Caravan of migrants cross Guatemalan border on their way to the U.S.

This story, like the caravan itself, started building a few days ago. Today, the Associated Press reports that a group of as many as 2,000 Honduran migrants walked across the border with Guatemala after a stand-off with police:

A caravan of hundreds of Honduran migrants crossed the Guatemalan border under a broiling sun Monday hoping to make it to new lives in the United States, far from the poverty and violence of their home nation.

Singing the Honduran national anthem, praying and chanting, “Yes, we can,” the group estimated at 1,600 or more defied an order by the Guatemalan government that they not be allowed to pass.

“We have rights,” the migrants shouted…

The caravan was met at the border by about 100 Guatemalan police officers. After a tense standoff of about two hours, the migrants began walking again. Outnumbered, the police did nothing to stop them but merely accompanied them several miles (kilometers) into Guatemalan territory.

Officers later set up a roadblock about a mile (2 kilometers) outside the city of Esquipulas, where the migrants had planned to spend the night…

This video posted on Twitter apparently shows the migrants celebrating as they crossed into Guatemala after the standoff with police:

Yesterday, Fox News reported this started a few days ago as a group of 160 who organized on social media. The group got some local media coverage and quickly swelled to over 1,000 people. The most recent estimate says the group is now between 1,600 and 2,000 people.

Migrants quoted in various stories offer a combination of reasons for wanting to leave their country. For one, they are tired of living in poverty and want a chance at a job that could allow them to support their families. But secondly, many migrants also cite the fear of gangs and the high crime rate in the country. Honduras has had one of the highest murder rates in the world since 2010.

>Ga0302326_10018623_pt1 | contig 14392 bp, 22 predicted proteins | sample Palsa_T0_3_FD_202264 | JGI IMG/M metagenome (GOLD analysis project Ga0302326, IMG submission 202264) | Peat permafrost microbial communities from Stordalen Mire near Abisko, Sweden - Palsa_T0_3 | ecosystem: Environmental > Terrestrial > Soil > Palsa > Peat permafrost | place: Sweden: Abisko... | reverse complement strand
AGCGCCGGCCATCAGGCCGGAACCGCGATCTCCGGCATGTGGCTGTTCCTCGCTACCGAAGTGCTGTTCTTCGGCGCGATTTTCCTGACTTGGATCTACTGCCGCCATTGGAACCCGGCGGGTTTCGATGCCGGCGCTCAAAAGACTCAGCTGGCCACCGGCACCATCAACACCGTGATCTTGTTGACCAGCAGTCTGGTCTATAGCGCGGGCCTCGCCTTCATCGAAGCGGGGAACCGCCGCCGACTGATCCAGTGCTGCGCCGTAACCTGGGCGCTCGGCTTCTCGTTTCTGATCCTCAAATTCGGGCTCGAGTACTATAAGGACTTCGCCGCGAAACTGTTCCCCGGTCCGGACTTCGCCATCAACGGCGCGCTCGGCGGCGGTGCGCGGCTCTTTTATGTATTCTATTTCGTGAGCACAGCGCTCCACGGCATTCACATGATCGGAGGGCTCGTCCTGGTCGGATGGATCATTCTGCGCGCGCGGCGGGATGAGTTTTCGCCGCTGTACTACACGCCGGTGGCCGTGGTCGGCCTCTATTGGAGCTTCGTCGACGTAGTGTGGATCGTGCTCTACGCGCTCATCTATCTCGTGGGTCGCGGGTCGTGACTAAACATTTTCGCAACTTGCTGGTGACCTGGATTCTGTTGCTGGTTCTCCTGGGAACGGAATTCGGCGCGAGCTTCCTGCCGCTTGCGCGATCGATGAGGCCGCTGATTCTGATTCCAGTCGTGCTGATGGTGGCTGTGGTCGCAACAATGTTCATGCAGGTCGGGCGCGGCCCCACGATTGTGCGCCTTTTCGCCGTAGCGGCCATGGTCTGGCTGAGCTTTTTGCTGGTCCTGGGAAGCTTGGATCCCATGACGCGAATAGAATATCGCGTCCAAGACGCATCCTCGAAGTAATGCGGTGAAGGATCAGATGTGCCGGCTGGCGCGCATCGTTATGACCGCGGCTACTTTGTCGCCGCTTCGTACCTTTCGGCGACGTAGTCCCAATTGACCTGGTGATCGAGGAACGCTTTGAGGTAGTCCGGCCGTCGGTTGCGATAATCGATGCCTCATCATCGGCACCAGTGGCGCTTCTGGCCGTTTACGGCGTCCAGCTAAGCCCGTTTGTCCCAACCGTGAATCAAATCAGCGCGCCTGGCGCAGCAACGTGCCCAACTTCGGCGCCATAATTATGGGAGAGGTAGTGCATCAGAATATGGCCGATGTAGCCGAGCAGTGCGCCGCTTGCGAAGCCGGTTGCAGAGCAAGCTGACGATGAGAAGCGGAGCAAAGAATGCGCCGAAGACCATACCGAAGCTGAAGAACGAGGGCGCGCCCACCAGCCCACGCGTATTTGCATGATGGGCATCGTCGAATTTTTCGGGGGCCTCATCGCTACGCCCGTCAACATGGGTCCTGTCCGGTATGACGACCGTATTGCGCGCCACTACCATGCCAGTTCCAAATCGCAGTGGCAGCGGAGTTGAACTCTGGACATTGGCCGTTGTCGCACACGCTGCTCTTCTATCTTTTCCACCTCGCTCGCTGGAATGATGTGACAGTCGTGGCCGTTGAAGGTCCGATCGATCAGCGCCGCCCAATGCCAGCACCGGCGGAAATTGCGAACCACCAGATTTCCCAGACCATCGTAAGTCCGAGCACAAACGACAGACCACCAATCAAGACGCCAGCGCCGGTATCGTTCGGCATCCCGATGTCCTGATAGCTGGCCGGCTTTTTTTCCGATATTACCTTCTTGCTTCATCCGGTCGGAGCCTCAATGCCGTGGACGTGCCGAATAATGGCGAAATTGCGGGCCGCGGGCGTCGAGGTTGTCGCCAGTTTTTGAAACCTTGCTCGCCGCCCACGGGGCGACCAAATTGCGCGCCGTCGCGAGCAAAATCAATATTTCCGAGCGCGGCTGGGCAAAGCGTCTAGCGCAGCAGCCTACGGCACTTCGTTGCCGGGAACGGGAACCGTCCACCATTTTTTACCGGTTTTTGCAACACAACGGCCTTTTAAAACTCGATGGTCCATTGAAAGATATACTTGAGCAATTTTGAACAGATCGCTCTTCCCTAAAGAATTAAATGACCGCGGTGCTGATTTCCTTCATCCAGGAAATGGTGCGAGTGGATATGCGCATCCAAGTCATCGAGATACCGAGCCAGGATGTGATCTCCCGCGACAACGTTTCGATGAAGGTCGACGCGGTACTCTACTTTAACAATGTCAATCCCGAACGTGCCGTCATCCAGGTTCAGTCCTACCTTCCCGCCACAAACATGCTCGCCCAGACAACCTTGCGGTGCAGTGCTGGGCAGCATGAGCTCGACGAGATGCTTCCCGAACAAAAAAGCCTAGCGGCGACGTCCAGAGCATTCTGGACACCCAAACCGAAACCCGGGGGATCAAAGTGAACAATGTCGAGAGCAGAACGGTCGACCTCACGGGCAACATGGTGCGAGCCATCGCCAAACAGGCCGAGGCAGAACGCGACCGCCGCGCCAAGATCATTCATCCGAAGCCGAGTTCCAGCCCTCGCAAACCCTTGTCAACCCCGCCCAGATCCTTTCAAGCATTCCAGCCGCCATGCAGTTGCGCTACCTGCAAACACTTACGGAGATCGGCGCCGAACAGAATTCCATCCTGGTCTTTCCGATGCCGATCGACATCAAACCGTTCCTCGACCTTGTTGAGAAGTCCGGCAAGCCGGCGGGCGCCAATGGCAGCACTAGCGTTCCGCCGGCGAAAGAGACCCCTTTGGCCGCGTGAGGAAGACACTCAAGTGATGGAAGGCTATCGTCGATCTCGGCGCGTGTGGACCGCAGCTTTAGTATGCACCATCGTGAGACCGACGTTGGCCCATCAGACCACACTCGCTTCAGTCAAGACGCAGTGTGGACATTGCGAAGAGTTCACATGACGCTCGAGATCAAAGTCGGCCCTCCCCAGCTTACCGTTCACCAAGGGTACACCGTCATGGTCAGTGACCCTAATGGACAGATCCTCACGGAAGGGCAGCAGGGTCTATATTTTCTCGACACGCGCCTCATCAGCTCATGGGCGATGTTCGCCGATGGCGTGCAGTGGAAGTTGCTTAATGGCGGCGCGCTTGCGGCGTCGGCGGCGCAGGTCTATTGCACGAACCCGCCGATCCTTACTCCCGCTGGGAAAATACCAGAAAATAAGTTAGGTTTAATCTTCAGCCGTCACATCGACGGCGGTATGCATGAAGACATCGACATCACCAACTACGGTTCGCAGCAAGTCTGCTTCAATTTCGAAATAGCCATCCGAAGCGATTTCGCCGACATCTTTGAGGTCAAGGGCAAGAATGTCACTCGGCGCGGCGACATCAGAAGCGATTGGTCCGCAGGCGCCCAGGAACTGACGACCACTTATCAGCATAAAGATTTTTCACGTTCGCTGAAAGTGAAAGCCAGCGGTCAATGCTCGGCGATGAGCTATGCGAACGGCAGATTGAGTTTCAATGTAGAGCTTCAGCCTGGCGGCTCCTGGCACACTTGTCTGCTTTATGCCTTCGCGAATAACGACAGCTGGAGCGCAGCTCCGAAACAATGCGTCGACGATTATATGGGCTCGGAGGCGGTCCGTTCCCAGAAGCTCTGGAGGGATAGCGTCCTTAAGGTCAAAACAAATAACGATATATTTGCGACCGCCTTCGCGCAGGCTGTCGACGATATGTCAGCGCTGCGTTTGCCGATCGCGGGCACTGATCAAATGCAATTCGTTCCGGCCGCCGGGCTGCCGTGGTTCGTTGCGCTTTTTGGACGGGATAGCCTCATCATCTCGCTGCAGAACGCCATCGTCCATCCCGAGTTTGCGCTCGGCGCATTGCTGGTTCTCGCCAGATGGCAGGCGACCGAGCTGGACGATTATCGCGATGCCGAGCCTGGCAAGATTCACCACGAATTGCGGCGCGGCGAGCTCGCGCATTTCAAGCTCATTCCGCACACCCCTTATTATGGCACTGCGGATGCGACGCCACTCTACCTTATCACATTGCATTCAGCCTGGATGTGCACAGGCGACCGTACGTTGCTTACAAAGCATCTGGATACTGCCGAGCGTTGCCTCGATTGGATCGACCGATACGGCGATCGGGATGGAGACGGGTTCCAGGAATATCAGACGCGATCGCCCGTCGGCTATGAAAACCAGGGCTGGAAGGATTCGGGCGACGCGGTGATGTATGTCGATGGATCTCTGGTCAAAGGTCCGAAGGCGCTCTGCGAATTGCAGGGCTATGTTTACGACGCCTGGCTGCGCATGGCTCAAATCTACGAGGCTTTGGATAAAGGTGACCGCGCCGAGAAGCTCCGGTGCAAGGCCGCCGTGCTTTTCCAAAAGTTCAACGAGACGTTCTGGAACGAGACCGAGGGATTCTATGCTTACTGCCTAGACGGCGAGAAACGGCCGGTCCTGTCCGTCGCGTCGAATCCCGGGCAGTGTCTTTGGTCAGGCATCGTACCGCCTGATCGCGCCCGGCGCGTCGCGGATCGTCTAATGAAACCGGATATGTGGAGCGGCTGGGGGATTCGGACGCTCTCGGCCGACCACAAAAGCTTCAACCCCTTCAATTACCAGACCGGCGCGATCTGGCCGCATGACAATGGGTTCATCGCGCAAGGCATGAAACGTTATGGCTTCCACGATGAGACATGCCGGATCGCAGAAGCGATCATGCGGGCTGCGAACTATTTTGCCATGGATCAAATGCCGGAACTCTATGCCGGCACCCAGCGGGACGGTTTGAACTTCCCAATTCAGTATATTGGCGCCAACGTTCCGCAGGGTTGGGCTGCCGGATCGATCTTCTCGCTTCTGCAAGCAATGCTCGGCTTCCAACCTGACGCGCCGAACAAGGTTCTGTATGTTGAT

The caravan members apparently plan to cross into Mexico and then request asylum at the U.S. border, at least that’s what they say now. The problem, of course, is that while the U.S. does offer asylum to people fleeing persecution, it does not offer it to people who want better jobs. So many of these people are probably ineligible for asylum which means they’ll be looking to cross the border illegally. At that point they won’t be refugees or migrants, they’ll be illegal immigrants, as they already appear to be in Guatemala.

We’ve seen all of this before and not very long ago. Back in March, another caravan of migrants began heading north toward the border with reporters following them along the way. There’s no doubt these people are desperate to attempt such a journey with children. But there’s also no doubt that if this group makes it through, you can expect tens of thousands more refugees to follow. That’s not something the U.S. government should encourage.